A Manitoba researcher was shocked to discover someone had killed more than 50 garter snakes at the site of his study.

The sheer numbers of slithering snakes in Manitoba's Interlake, has made the area world famous, and University of Manitoba biology student Neil Balchan visits the area often for his research. 

"My honors thesis is essentially garter snake based research," said Balchan.  "I'm studying movement behavior, and kind of usage of climactic cues in the environment."

Balchan visits his research site near Inwood, Manitoba three times a week to monitor how the snakes are doing.  On Thursday, he discovered many were not doing well at all. 

"There were dead snakes everywhere," he said. 

Someone had killed more than 50 of the snakes. And Balchan said whoever did it wasn't gentle.  "They were killed fairly brutally," said Balchan. "Some were clobbered with rocks, and sticks, whatever was around. And then there were animals just decapitated with their heads cleanly cut off."

One snake appears to have been shot in the head. "This wouldn't have been a quick death at all," said Balchan. "And it obviously would have been very painful."  And that puzzles Balchan, who says the snakes aren't a threat to anyone.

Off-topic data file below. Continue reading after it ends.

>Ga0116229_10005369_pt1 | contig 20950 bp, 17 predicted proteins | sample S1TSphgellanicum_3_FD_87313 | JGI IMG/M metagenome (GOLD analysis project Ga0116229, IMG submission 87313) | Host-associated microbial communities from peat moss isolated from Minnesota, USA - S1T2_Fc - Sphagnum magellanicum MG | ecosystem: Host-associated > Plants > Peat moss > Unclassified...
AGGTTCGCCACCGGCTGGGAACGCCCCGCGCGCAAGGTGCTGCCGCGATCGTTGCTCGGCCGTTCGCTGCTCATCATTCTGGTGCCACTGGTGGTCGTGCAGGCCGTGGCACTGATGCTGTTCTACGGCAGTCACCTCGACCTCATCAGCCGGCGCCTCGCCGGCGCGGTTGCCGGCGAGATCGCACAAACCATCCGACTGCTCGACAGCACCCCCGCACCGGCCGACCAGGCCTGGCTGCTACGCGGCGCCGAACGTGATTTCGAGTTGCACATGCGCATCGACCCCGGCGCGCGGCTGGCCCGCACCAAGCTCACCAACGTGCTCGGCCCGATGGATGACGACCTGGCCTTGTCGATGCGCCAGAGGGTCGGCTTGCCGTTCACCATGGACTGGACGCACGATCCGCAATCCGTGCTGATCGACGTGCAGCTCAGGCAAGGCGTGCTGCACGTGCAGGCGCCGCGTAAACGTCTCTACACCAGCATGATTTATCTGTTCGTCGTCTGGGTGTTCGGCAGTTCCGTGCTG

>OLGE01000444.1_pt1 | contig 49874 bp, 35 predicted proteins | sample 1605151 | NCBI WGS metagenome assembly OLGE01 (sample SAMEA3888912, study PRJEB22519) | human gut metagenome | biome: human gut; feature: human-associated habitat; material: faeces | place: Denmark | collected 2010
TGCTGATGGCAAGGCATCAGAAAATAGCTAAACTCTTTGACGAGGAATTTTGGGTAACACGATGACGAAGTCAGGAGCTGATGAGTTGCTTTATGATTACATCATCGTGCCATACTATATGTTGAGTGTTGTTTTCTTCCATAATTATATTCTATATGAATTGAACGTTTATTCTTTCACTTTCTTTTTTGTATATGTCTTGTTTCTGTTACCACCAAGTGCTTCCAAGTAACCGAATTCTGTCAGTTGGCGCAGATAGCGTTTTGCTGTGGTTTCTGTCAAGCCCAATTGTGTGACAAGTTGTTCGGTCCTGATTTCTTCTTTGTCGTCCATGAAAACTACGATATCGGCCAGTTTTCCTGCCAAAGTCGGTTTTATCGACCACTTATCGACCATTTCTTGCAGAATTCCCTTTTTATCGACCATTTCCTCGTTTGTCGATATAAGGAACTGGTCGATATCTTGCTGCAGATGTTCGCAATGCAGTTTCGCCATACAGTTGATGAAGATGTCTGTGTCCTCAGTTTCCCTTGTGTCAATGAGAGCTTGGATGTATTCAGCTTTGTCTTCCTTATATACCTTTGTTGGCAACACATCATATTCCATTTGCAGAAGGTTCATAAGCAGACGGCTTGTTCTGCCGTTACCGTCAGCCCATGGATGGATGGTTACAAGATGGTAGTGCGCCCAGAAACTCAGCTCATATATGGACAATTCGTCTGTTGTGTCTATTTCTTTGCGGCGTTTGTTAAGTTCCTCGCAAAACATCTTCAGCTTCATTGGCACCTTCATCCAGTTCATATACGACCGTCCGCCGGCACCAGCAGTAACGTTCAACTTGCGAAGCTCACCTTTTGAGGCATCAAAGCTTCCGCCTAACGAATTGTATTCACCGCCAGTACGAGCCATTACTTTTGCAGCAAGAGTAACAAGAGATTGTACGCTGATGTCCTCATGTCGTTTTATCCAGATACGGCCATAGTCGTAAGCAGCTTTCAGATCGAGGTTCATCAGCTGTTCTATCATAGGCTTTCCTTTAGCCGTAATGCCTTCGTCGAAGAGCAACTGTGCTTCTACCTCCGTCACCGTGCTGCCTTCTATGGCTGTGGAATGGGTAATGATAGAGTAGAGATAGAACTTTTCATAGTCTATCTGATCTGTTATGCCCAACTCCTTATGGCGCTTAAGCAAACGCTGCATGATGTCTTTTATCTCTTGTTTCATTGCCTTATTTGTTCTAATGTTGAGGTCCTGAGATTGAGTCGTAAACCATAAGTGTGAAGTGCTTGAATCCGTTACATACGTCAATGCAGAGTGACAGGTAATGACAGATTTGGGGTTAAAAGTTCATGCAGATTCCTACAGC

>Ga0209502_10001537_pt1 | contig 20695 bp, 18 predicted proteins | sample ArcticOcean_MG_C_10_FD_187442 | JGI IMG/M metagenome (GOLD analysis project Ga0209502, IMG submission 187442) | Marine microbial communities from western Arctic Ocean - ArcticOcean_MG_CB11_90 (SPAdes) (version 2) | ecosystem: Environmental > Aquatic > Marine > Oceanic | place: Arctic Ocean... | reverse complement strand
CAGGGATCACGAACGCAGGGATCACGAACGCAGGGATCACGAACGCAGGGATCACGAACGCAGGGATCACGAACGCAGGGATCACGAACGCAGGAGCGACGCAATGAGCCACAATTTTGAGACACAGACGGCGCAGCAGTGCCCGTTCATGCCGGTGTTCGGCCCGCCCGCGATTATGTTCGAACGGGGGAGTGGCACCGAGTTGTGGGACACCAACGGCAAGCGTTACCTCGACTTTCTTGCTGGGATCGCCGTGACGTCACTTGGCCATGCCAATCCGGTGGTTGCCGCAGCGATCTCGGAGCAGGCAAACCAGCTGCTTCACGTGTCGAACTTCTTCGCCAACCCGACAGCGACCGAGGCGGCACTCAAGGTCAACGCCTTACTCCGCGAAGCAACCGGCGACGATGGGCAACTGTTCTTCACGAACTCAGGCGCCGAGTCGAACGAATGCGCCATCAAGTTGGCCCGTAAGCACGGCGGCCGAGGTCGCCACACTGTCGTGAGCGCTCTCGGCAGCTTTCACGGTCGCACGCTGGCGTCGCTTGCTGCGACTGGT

"I have no explanation for it. I've been thinking and trying to rationalize it. And there's no reason in my mind that someone would go out into the wild and do that kind of damage to an animal."

In a statement, the province tells CTV News:

"Manitoba Sustainable Development is aware of the incident.  And while the incident as described is disturbing, we understand this incident was outside the Narcisse Wildlife Management Area, so in this case they would not be protected."

Balchan wants people to learn more about these reptiles.  He hopes that knowledge will help prevent incidents like this from happening again.